The Atacama Desert
View POV: Nostalgia for the Light: The Atacama Desert in a larger map
Click on the locations above to learn more about locations in the Atacama Desert as profiled in Nostalgia for the Light.
The Atacama Desert in Chile is roughly 600 miles wide running from the border of Peru into Chile. At its center, the Atacama is known as the driest place on Earth. There are stretches where rain has never been recorded, at least as long as humans have measured it. Research suggests that some identifiable river beds have been dry for 120,000 years.
High altitude and aridity provide ideal conditions for observing the sky, and the Atacama Desert has both. As a result, it has become a popular location for observatories.
The European Organisation for Astronomical Research is a research organization for astronomy with 15 member countries that is also known as the European Southern Observatory, or ESO. While the headquarters are in Germany, all ESO operated telescopes and observatories are located in northern Chile.
La Silla Observatory: La Silla, in the southern part of the Atacama Desert, was founded in 1964 and is the ESO’s original observation site. The New Technology Telescope located there employs pioneering adaptive optics scopes. It was the first in the world to have a computer-controlled main mirror (called an “active optics” system), a technology now common in large telescopes.
ALMA Site: The Llano de Chajnantor plateau in the Chilean Andes is the site of a group of ESO observatories, including ALMA (the site discussed in Nostalgia for the Light) and APEX, the pathfinder for the work of ALMA. ALMA has 50 high-precision antennas, and ESO has deemed it “the largest ground-based astronomical project in existence.”
Paranal VLT (Very Large Telescope) SIte: The Paranal site, home of the Very Large Telescope (VLT) array, opened in 1998. It works by creating an artificial star 90 kilometers (about 56 miles) above the surface of the Earth that ultimately allows astronomers to have a crisper view of the sky. This is achieved with a device used to fine-tune the telescope’s optics, allowing astronomers to reconstruct images with a resolution ESO calls “equivalent to distinguishing the two headlights of a car at the distance of the Moon.”
The European Extremely Large Telescope (dubbed E-ELT) is the latest ESO project. It will be built on top of a mountain near Paranal and is to be the largest optical/near-infrared telescope in the world. The organization is calling it “the world’s biggest eye on the sky.” E-ELT is expected to begin operation in 2022.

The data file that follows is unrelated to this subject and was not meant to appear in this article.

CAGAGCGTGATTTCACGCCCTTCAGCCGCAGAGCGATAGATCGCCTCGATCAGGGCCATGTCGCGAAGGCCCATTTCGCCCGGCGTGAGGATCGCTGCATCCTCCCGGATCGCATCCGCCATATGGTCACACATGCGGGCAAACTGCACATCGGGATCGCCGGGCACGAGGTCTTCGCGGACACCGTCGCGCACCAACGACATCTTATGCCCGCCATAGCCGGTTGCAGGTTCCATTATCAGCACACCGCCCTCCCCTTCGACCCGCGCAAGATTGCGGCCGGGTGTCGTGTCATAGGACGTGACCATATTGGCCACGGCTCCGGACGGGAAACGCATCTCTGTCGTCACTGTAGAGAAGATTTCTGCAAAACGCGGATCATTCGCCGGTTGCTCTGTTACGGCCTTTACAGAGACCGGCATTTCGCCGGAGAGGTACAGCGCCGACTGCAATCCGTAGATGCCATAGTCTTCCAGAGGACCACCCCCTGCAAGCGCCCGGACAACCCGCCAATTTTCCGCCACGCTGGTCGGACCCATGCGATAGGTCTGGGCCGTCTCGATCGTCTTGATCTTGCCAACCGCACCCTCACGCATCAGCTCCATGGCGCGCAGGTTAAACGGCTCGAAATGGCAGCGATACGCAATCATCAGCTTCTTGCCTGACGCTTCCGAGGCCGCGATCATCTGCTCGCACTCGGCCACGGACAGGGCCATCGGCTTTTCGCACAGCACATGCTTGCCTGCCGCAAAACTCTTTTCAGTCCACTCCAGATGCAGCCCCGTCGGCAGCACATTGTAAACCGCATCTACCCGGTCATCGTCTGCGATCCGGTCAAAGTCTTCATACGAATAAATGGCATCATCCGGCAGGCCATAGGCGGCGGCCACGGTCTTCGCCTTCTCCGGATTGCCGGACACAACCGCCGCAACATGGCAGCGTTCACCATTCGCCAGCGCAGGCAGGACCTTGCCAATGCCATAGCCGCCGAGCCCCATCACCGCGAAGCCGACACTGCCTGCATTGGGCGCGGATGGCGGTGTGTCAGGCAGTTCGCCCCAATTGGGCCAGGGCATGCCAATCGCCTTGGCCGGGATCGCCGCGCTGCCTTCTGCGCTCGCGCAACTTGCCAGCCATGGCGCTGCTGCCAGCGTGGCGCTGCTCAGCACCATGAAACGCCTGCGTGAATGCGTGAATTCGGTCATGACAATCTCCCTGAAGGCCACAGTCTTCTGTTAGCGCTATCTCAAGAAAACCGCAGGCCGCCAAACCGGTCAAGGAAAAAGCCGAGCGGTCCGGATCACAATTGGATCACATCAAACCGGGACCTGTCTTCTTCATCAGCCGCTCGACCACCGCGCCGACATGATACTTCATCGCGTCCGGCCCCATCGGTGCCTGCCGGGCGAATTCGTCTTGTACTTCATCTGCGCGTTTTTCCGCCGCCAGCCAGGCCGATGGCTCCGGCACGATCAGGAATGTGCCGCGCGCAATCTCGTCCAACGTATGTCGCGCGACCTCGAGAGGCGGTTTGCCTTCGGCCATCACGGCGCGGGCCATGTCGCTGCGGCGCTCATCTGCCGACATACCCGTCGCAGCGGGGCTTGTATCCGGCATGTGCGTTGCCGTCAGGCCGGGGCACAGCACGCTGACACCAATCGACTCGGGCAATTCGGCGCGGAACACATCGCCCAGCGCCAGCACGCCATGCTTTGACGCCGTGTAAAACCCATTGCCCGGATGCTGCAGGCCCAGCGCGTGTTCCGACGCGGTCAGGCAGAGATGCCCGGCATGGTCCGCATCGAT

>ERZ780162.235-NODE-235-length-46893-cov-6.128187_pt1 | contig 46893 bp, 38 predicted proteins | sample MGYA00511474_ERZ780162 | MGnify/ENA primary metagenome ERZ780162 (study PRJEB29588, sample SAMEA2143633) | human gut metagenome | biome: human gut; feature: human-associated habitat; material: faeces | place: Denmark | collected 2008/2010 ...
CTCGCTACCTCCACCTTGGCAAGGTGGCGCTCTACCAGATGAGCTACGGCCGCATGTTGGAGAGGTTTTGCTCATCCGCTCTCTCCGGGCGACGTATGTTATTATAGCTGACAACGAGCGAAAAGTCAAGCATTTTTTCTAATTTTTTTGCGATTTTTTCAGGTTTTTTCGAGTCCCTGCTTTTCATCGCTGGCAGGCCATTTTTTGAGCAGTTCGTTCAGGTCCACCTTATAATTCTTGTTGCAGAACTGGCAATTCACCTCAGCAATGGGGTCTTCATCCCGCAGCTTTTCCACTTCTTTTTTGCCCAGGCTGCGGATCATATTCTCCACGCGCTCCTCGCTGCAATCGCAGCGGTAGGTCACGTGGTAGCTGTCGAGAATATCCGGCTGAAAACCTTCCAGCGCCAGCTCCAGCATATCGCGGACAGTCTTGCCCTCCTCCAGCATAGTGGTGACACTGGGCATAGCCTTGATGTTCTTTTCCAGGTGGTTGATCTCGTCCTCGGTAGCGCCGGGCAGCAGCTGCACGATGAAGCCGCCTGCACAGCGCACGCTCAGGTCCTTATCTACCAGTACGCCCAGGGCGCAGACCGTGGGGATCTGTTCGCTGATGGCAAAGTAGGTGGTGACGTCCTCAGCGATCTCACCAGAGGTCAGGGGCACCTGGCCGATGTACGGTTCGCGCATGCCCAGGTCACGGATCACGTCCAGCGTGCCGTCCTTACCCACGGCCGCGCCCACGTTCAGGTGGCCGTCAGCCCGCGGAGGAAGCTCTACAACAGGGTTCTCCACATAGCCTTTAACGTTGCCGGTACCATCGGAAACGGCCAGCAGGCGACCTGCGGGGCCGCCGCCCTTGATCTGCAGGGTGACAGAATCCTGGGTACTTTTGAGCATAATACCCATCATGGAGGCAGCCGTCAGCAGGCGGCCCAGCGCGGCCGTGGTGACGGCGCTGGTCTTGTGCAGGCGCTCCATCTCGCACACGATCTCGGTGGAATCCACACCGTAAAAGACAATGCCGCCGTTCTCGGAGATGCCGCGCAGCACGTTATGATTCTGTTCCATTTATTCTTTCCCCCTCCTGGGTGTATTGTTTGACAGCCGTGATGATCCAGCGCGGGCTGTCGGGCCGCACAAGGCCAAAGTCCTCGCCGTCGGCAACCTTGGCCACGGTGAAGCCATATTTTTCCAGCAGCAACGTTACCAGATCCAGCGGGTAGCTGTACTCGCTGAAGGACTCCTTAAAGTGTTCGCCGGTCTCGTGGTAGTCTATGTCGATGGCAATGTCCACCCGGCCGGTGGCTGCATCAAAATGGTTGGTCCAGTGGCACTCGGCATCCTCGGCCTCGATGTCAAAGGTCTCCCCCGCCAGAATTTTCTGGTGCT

Other points of interests:
Pisagua, Chile: In 1990, a mass grave, containing 20 bodies of "leftists" taken prisoner after the 1973 coup, was discovered at Pisagua. The discovery renewed talks of military misconduct during those years. While Pisagua was a concentration camp in the mid-20th century, Augusto Pinochet served for two months as its commander.
Chacabuco Concentration Camp: As seen in Nostalgia for the Light, Pinochet was responsible for converting the 19th-century Atacama mining base in the town of Chacabuco into a concentration camp where political prisoners were held. More than 3,200 people were executed or “disappeared” under the Pinochet regime, and thousands more were detained, tortured or exiled.
Yungay: The area around this abandoned mining town is known as the driest place in the Atacama desert, due to it's "double rain shadow." The area has attracted many astrobiologists for its similarities to the surface of Mars, prompting the search for microbial life in the area.
San Pedro de Atacama: Located around an oasis in the Atacama Desert, San Pedro de Atacama was first inhabited by the pre-Columbian Atacameños. A highlight in the town is the R.P. Gustavo Le Paige Archeological Museum which has become a popular tourist attraction housing many Atacameño artifacts from the region.
» Amos, Jonathan. “European Extremely Large Telescope given go-ahead.” BBC News, June 11, 2012.
» ESO. “ESO To Build World’s Biggest Eye on the Sky.”
» ESO. “La Silla.”
» ESO. “Very Large Telescope.”
» ESO. “Welcome to ALMA!”
» Romero, Simon. “At the End of the Earth, Seeking Clues to the Universe.” The New York Times, April 7, 2012.
» "Yungay - the driest place in the world"
» "Mass Grave Is Grim Chapter in Chilean Village : Human rights: Bodies found at Pisagua were leftists taken prisoner after 1973 coup. Discovery has renewed debate over conduct of military." Los Angeles Times.